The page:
Clearflight Pied budgerigar mutation

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The Clearflight Pied budgerigar mutation is one of approximately 30 mutations affecting the colour of budgerigars. It is the underlying mutation of the Continental Clearflight and Dutch Pied varieties. The Dark-eyed Clear variety results when the Recessive Pied and Clearflight Pied characters are combined.[1][2]


All pied budgerigars are characterised by having irregular patches of completely clear feathers appearing anywhere in the body, head or wings. These clear feathers are pure white in blue-series birds and yellow in birds of the green series. Such patches are completely devoid of black melanin pigment. The remainder of the body is coloured normally.

The Clearflight Pied has two main characteristics: a clear patch at the nape of the neck and, ideally, completely clear primary flight and long tail feathers. All other features are normal. However, few birds approach the ideal; most show considerable variation in the extent of the clear areas. The nape spot is almost always present, but it varies considerably in size, affecting just one or two feathers in some birds or extending well down the back and round into the breast on others. It is these latter birds, with extensive clear areas on the breast, that are known as Dutch Pieds. While well-marked Clearflight Pieds have all 10 primaries and both long tail feathers clear, many specimens show just a few clear flight feathers and occasionally none at all are affected.[3]

Poorly marked Clearflight Pieds can look rather like Recessive Pieds, but they may be distinguished from them by the white iris ring, which is always present in adult Clearflights. Some specimens may also resemble Australian Pieds but may be distinguished from them by two characteristics. Firstly, Clearflights have normally coloured blue-grey feet (Dominant Pieds usually have pink feet), and secondly, if they possess extensive clear areas on the breast, these always extends down from the mask whereas the clear areas of a Dominant Pied are always lower down on the abdomen with an area of normal body colour immediately below the mask and separated from it by a sharp dividing line.[3]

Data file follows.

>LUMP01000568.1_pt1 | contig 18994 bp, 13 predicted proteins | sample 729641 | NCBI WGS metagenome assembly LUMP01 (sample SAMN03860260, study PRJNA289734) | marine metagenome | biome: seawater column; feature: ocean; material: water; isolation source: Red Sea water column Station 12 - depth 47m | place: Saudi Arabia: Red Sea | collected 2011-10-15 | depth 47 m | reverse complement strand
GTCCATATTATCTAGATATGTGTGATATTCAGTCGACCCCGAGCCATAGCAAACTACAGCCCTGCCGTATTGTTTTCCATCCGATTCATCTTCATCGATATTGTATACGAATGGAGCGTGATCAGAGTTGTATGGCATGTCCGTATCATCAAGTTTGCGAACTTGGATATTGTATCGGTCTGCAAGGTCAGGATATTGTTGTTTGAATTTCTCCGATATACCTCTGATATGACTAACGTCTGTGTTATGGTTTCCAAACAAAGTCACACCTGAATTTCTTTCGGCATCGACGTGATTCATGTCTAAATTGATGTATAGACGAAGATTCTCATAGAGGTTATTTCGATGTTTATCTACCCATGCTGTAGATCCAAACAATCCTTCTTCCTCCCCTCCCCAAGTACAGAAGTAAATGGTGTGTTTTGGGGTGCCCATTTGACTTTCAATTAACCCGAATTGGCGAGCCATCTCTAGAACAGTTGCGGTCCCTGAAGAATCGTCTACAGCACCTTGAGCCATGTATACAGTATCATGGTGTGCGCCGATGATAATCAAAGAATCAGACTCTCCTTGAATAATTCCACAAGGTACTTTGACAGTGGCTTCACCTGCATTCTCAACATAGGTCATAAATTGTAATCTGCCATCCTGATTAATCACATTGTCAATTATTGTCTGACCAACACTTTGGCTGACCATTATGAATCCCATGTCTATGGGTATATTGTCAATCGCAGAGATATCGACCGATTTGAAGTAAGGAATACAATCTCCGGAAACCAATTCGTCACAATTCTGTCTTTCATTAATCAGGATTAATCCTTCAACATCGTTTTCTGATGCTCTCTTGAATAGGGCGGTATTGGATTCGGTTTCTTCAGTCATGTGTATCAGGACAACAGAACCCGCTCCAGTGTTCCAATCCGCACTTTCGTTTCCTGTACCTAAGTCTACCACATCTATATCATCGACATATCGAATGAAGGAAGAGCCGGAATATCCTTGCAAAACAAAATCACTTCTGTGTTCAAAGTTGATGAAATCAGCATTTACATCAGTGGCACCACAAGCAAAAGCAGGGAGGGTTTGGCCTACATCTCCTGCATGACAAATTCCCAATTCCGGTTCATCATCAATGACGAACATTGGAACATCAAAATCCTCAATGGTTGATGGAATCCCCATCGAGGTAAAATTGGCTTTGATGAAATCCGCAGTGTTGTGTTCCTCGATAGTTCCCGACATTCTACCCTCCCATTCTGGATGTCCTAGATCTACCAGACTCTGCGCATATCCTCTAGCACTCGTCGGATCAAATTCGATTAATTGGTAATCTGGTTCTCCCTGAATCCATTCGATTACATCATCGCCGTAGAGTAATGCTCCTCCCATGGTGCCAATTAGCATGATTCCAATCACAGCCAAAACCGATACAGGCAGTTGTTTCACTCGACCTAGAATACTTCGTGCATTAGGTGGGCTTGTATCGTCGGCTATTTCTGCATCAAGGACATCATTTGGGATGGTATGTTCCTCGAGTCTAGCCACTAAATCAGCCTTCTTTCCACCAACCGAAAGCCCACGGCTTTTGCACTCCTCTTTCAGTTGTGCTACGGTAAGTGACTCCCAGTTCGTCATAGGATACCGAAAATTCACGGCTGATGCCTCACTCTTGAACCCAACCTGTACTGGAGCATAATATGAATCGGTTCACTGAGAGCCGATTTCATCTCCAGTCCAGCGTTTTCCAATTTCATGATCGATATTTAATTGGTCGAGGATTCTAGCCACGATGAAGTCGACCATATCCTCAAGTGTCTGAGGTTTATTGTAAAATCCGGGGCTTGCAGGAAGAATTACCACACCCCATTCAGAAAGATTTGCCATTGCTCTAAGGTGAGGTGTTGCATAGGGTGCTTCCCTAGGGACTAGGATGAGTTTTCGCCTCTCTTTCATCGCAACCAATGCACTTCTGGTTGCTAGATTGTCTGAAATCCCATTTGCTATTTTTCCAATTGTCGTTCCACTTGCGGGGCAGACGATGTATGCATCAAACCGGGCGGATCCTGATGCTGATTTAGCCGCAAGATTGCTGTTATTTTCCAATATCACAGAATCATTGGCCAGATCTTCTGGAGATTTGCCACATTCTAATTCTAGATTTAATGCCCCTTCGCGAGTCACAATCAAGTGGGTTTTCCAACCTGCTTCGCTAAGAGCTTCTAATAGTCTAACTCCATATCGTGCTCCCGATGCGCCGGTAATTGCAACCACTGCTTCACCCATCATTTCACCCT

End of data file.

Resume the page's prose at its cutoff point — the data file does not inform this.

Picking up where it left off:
Dark-eyed Clears are a combination of the Recessive Pied and Clearflight Pied mutations, having two Recessive Pied alleles and either one or two Clearflight Pied alleles. They are completely clear yellow or white with no trace of the ghost markings often seen in Inos. The eye is a solid jet black (which can in some lights appear a deep plum colour) with no visible iris ring like Recessive Pieds. The cheek patches are silvery white, and the beak, cere and feet are also like those of the Recessive Pied.[3] Dark-eyed Clears shouldn't be mistaken for Black-eyed Clears which is another standalone mutation belonging to the a-locus.

Historical notes[edit]

Many isolated appearances of pied or variegated budgerigars were reported in Britain, in continental Europe and in Australia in the late 1920s and early 1930s,[4] but reliable reports of breeding results and detailed descriptions of their appearance during that period are rare. One of the earliest reports of the appearance of a budgerigar which could have been a Clearflight Pied was of a bird owned by W G Bowden[5] - it had a clear nape spot and its breeding behaviour clearly showed a dominant inheritance pattern. Mr Bowden obtained or possibly bred the bird in 1931 - he did not report its source. The bird, a cock, was basically a Light Green but it had 'a yellow patch on the back of the head, another on the base of the rump' and 'a yellow streak, about a quarter of an inch in width, from the left wing butt to halfway across the breast'. A number of its flights were reported to be white or yellow. When mated to an unrelated hen in 1933 this cock produced 14 young over three nests, of which 5 showed some clear feathers on the nape of the neck. This could have been the first report of a Clearflight Pied or a Dominant Pied; which of these it was is now impossible to tell as the only description available matches both types of Pied.

Several similar pied birds were reported around the same time in Germany, bred by Herr Krabbe and separately by Herr Schucke,[4][6] by Madame Lecallier in France,[4] by G Wilson and T L S Dooley in England,[4] in Holland[4] and in Scotland,[4] but detailed descriptions and the mode of inheritance are unknown.

L Raymaekers of Brussels was the first to establish a substantial strain of Clearflight Pied budgerigars, which he called White-flighted or Yellow-flighted budgerigars.[7] These were all descended from a bird with a small clear head-patch which appeared in his aviaries in 1940.[1] Some birds, almost certainly from this strain, had been imported to England well before 1947, as F W Wait of Hemsby, near Yarmouth, advertised Whiteflights and Yellowflights for sale in that year.[8]